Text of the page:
• It is can be used as an advanced single-leg variation. After you’ve mastered exercises like the lunge, Bulgarian split squat, and step-up, you can progress to the Cossack squat, which offers a more advanced variation for already skilled lifters.
Cossack Squat Cons
The cons to the Cossack squat are:
• It may feel uncomfortable. Due to the high flexibility and mobility demands, most people will feel uncomfortable attempting this exercise unless they have superior range of motion.
• There is a steep learning curve. Due to the combination of balance, coordination, and strength required to complete this exercise, it may take a long time to master the technique (especially for beginner lifters).
• There may be other exercises that can get you to your goals quicker. If your goal is to build lower body strength or mass, you may be able to select other, less complex exercises that facilitate your goals quicker.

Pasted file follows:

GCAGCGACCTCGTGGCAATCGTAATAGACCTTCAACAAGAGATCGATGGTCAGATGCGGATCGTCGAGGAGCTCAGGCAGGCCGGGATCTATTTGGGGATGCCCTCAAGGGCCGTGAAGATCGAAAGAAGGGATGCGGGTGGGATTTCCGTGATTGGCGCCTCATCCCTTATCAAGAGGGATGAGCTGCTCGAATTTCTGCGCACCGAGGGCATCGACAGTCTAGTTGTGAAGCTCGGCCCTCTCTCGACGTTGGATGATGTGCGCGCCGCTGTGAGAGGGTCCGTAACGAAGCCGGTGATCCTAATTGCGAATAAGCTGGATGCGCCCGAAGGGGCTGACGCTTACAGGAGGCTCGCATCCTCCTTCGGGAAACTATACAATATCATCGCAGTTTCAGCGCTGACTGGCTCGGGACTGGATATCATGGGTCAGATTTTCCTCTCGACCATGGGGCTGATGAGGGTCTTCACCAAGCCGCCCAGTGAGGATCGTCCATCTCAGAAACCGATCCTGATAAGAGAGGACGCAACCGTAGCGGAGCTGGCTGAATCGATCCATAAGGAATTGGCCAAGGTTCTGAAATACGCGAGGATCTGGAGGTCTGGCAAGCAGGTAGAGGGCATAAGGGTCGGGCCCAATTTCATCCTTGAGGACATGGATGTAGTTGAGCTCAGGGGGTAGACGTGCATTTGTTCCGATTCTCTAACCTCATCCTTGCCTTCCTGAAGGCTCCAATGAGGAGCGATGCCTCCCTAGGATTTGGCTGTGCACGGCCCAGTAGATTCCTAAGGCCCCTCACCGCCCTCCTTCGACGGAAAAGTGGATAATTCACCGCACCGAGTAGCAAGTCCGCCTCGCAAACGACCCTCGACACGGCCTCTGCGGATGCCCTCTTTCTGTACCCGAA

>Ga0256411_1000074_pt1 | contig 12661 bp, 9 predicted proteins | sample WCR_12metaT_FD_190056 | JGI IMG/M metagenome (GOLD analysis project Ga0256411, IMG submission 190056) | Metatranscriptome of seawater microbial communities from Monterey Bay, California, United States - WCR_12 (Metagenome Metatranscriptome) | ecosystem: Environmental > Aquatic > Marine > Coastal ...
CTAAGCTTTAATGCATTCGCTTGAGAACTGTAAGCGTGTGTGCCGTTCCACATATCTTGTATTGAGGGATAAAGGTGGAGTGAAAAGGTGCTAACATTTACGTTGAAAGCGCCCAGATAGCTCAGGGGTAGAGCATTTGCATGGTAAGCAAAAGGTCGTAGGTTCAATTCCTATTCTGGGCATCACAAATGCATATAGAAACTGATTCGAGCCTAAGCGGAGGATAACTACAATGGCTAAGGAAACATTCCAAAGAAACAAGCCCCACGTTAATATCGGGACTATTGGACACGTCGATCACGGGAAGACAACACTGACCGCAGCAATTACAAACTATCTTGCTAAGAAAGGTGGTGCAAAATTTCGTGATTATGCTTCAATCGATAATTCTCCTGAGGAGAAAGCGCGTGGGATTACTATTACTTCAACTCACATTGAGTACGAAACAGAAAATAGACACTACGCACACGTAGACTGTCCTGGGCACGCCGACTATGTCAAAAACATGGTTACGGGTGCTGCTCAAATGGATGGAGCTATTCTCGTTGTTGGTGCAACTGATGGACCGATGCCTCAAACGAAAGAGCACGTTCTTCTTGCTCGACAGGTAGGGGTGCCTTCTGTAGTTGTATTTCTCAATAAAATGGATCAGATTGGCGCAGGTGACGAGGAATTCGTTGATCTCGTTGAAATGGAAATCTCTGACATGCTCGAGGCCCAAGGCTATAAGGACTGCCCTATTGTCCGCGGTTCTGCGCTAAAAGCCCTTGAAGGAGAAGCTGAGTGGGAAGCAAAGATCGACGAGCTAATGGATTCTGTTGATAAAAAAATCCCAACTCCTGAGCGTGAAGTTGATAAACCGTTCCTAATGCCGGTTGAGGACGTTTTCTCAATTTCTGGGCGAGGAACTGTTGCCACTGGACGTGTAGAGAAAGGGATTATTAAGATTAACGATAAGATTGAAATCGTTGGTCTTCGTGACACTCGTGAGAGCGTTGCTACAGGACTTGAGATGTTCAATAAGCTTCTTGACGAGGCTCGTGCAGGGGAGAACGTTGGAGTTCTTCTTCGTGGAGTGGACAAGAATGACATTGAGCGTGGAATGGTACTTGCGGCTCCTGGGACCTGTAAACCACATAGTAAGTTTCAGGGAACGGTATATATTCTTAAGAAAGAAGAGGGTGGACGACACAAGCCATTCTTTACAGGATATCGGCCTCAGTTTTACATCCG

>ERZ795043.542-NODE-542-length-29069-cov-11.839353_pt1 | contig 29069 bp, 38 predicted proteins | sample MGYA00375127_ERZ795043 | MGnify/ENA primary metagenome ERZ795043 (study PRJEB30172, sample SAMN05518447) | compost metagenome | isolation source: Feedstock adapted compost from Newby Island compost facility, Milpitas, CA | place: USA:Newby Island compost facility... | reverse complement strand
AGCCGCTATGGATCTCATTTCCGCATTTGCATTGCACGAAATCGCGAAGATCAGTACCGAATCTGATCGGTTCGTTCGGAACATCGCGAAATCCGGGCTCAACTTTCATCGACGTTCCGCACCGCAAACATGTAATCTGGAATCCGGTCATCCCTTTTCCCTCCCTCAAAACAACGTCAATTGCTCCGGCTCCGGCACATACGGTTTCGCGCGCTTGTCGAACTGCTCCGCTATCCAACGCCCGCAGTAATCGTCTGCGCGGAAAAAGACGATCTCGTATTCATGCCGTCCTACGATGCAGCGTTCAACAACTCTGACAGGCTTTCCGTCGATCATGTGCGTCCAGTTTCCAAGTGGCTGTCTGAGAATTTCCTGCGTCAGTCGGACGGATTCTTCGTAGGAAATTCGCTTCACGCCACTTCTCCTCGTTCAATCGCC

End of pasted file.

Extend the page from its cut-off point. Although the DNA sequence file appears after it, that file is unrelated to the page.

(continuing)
What Are Lateral Lunges?
The lateral lunge, also called the “side lunge”, is a single-leg variation, which focuses on building lower body strength and mass.
There are several lunging variations, including front lunges (lunging the leg forward), reverse lunges (lunging the leg backward), walking lunges (lunging as you walk forward), and Bulgarian lunges (lunging with your back foot elevated).
What makes the lateral lunge unique is that the leg is lunging sideways. This is an important range of motion to train, especially for athletes that need to build strength in a 360-degree fashion around the body (football, hockey, soccer, etc.).
The lateral lunge is not as hard as the Cossack squat because the range of motion is less, so it doesn’t require as much mobility and flexibility.
How To Do Lateral Lunge
Since the lateral lunge requires a lot more hip-hinge movement pattern than the Cossack squat, I recommend having the hip-hinge mastered before doing the lateral lunge.
The hip hinge is the ability for you to bend forward at the hips while keeping your knees straight and your back and pelvic neutral. You should also be able to balance on the mid-part of your foot without feeling like you’re falling forward or backward as you perform the hinge.